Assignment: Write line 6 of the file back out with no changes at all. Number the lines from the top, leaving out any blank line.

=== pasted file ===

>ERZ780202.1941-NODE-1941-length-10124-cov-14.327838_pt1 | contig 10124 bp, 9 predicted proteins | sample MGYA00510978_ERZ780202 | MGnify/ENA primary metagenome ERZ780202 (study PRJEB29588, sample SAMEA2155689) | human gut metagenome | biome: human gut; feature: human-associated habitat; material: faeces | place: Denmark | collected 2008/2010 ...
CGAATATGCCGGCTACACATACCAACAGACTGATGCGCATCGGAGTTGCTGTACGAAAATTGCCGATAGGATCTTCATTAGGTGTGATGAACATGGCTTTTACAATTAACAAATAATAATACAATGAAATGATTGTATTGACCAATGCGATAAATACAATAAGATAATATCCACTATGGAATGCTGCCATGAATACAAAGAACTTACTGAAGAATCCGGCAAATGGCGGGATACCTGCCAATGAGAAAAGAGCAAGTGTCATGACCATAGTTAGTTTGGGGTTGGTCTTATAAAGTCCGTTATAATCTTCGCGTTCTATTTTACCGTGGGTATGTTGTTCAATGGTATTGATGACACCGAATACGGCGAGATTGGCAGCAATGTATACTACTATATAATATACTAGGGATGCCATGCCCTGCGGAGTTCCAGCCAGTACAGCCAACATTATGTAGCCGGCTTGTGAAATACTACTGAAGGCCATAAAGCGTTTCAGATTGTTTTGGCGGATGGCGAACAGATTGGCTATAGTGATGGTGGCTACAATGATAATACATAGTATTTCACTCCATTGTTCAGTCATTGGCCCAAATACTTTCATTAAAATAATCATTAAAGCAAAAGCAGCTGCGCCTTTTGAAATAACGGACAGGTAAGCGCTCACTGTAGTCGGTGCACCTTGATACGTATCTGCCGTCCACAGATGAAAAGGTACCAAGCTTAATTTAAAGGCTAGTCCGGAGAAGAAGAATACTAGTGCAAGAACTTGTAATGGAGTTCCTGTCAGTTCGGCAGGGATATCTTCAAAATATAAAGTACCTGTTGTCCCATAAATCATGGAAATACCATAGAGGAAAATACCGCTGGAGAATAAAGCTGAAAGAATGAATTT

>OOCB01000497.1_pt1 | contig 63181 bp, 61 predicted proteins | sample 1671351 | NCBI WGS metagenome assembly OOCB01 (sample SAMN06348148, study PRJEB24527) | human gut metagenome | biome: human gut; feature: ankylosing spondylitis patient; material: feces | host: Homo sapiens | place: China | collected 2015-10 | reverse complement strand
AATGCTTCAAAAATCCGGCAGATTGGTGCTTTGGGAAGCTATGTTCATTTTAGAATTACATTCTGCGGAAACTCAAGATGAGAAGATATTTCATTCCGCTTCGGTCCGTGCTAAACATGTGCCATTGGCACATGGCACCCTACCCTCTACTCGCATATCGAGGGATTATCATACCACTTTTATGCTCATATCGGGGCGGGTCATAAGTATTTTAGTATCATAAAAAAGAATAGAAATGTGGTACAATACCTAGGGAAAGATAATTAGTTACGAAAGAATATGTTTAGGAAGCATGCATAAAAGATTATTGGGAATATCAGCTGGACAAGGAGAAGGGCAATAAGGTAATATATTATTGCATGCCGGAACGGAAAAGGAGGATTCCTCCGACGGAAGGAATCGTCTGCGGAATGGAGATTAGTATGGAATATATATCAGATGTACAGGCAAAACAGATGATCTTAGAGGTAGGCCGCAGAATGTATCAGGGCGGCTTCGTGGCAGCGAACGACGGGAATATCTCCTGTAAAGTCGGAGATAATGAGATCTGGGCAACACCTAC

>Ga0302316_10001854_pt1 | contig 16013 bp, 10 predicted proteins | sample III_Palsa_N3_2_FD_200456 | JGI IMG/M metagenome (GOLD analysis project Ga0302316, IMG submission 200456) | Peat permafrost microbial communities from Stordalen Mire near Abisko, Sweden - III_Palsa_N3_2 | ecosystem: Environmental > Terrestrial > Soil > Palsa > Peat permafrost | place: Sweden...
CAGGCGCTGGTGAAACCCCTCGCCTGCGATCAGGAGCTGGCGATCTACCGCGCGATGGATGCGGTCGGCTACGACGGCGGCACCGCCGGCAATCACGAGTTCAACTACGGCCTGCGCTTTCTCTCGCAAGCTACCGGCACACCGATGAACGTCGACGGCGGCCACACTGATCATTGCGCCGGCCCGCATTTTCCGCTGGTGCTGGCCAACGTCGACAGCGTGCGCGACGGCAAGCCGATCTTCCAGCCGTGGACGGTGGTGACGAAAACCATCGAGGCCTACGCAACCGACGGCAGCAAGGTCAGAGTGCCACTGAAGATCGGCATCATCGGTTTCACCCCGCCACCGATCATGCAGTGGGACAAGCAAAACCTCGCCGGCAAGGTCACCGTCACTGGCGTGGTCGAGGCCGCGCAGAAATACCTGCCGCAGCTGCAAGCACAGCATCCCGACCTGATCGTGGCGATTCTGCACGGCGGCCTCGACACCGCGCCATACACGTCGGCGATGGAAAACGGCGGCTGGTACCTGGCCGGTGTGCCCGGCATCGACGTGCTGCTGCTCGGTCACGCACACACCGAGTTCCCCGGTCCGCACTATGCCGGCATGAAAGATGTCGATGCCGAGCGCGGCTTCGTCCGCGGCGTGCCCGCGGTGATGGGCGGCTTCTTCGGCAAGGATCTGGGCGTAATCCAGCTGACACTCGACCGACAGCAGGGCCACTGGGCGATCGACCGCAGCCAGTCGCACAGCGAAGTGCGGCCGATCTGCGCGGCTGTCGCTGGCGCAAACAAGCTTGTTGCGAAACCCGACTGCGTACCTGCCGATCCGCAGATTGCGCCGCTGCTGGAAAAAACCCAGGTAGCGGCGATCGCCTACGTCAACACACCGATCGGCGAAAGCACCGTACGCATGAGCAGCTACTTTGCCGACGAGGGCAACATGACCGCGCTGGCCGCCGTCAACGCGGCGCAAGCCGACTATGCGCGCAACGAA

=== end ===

CAGGCGCTGGTGAAACCCCTCGCCTGCGATCAGGAGCTGGCGATCTACCGCGCGATGGATGCGGTCGGCTACGACGGCGGCACCGCCGGCAATCACGAGTTCAACTACGGCCTGCGCTTTCTCTCGCAAGCTACCGGCACACCGATGAACGTCGACGGCGGCCACACTGATCATTGCGCCGGCCCGCATTTTCCGCTGGTGCTGGCCAACGTCGACAGCGTGCGCGACGGCAAGCCGATCTTCCAGCCGTGGACGGTGGTGACGAAAACCATCGAGGCCTACGCAACCGACGGCAGCAAGGTCAGAGTGCCACTGAAGATCGGCATCATCGGTTTCACCCCGCCACCGATCATGCAGTGGGACAAGCAAAACCTCGCCGGCAAGGTCACCGTCACTGGCGTGGTCGAGGCCGCGCAGAAATACCTGCCGCAGCTGCAAGCACAGCATCCCGACCTGATCGTGGCGATTCTGCACGGCGGCCTCGACACCGCGCCATACACGTCGGCGATGGAAAACGGCGGCTGGTACCTGGCCGGTGTGCCCGGCATCGACGTGCTGCTGCTCGGTCACGCACACACCGAGTTCCCCGGTCCGCACTATGCCGGCATGAAAGATGTCGATGCCGAGCGCGGCTTCGTCCGCGGCGTGCCCGCGGTGATGGGCGGCTTCTTCGGCAAGGATCTGGGCGTAATCCAGCTGACACTCGACCGACAGCAGGGCCACTGGGCGATCGACCGCAGCCAGTCGCACAGCGAAGTGCGGCCGATCTGCGCGGCTGTCGCTGGCGCAAACAAGCTTGTTGCGAAACCCGACTGCGTACCTGCCGATCCGCAGATTGCGCCGCTGCTGGAAAAAACCCAGGTAGCGGCGATCGCCTACGTCAACACACCGATCGGCGAAAGCACCGTACGCATGAGCAGCTACTTTGCCGACGAGGGCAACATGACCGCGCTGGCCGCCGTCAACGCGGCGCAAGCCGACTATGCGCGCAACGAA